Whether it is a cold January day, talk of the first harbingers of spring, or the onset of leaves turning in the fall and gracing the refreshment table, a garden club meeting never fails to boost my spirits while teaching me something new. Today was no exception. After some socializing and a brief meeting, the featured speaker was introduced and some 50 or 60 women in attendance forgot the cold outside as they were swept away by Chad Nichols of Nichols Farm in Marengo, IL and the promise of summer’s bounty began to lure us out of our winter’s slumber.
Does Nichols Farms sound familiar? If you frequent any number of the Farmers’ Markets in the Chicago area, chances are likely you purchased some plants in early summer, heirloom tomatoes or one of 20 varieties of potatoes sold by them.
Chad spent close to an hour showing slides and giving us a history of the business, which was started as a hobby farm in 1978. He introduced us to some interesting varieties of vegetables grown on the farm, talked about farming methods used there, and supplied all sorts of interesting horticultural information.
Chad let us all know that it is “fun to see everyone coming back each year” to the Nichols’ produce stand, which they have been manning in Elmhurst for 30 years. He explained to us about how to vernalize seeds and use plain paper plates to put squash seeds on, store by placing one plate on top of the other, and then plant in the spring – plate included! .
One slide appeared and Chad started talking about cole crops. At first, I thought he said cold crops. A few of us whispered “shouldn’t that be cold?” and then the question was asked. Cole crops are vegetables that grow on stems like cauliflower, brussel sprouts and broccoli and, among other benefits, actually get sweeter with the first frost and can boast wonderful colors.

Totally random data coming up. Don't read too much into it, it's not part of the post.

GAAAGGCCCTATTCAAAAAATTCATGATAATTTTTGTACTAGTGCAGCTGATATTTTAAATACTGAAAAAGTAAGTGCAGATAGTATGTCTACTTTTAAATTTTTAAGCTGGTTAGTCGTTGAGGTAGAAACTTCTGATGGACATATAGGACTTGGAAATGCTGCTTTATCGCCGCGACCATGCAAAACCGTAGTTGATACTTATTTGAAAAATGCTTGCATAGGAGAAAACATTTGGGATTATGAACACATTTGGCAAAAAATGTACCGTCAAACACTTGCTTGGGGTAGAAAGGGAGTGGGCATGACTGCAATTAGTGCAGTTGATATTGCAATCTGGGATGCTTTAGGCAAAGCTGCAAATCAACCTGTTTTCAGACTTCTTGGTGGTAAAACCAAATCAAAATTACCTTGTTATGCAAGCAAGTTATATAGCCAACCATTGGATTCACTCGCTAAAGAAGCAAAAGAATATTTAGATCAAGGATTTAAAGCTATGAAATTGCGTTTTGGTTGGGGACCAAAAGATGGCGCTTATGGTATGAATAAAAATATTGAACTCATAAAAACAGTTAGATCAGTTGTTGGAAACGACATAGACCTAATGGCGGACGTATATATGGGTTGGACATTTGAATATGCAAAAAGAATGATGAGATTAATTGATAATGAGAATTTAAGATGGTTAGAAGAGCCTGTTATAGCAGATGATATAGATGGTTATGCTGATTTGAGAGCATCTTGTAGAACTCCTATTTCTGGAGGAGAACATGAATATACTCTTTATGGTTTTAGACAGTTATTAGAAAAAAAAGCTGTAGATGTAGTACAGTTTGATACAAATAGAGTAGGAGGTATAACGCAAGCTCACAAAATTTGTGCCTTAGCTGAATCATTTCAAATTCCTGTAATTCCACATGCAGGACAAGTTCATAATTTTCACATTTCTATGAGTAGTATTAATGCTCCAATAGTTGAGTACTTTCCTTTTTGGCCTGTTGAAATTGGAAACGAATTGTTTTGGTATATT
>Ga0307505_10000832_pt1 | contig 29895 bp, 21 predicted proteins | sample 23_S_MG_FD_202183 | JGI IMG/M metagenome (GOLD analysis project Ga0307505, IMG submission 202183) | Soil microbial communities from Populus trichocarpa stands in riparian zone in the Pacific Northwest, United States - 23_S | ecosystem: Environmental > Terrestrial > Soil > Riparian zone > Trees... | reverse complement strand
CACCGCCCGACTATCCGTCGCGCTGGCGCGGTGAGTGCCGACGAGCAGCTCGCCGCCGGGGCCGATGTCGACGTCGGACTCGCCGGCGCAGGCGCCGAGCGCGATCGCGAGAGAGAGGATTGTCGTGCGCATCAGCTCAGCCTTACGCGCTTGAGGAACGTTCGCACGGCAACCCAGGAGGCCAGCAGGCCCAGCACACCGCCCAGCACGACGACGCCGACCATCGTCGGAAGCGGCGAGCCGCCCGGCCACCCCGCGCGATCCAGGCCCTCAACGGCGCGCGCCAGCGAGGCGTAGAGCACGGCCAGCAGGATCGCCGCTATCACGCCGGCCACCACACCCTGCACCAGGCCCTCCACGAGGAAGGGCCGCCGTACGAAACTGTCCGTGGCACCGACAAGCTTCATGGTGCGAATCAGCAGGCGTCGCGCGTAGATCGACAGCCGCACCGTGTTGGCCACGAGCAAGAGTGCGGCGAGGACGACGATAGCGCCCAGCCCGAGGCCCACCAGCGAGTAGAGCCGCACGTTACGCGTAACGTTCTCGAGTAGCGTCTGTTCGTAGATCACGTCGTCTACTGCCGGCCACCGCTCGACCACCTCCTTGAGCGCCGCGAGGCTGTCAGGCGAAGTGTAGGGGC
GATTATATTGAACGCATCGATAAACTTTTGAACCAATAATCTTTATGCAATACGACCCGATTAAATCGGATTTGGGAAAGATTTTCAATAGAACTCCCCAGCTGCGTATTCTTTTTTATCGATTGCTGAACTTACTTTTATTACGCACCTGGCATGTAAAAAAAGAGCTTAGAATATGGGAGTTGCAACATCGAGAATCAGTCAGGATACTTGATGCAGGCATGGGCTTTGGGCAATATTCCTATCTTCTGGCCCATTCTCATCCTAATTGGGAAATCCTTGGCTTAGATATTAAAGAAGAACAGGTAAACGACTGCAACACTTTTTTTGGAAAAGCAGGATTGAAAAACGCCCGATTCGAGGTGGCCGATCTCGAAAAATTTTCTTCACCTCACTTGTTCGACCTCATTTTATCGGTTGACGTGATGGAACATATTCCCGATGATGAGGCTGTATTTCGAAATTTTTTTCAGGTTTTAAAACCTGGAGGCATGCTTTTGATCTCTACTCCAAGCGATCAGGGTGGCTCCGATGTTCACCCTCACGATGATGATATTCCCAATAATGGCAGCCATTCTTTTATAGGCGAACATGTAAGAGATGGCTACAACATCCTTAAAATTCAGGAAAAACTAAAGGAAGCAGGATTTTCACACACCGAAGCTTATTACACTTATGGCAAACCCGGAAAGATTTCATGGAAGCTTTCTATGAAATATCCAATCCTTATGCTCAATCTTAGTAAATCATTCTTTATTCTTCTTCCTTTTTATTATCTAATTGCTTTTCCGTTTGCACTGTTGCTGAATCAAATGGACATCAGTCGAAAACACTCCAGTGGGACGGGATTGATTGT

I love the way that a new bit of information sneaks in like that first warm breeze that hints of spring. There is time yet for spring breezes, but it was good today to be dreaming of fresh produce and the growing abundance of local Farmers Markets and of the gleaning of a few tossed seeds of knowledge.
After dinner, I looked up vernalization of seeds and growing cole crops, and spent a little time tilling that still fertile farm of my imagination. It felt pretty good to be thinking of vegetables freshly picked and brought to market and herbs and local berries to take home and savor.
How about you? Did you learn something new recently? Are you starting to think of your own garden or your local farmers market?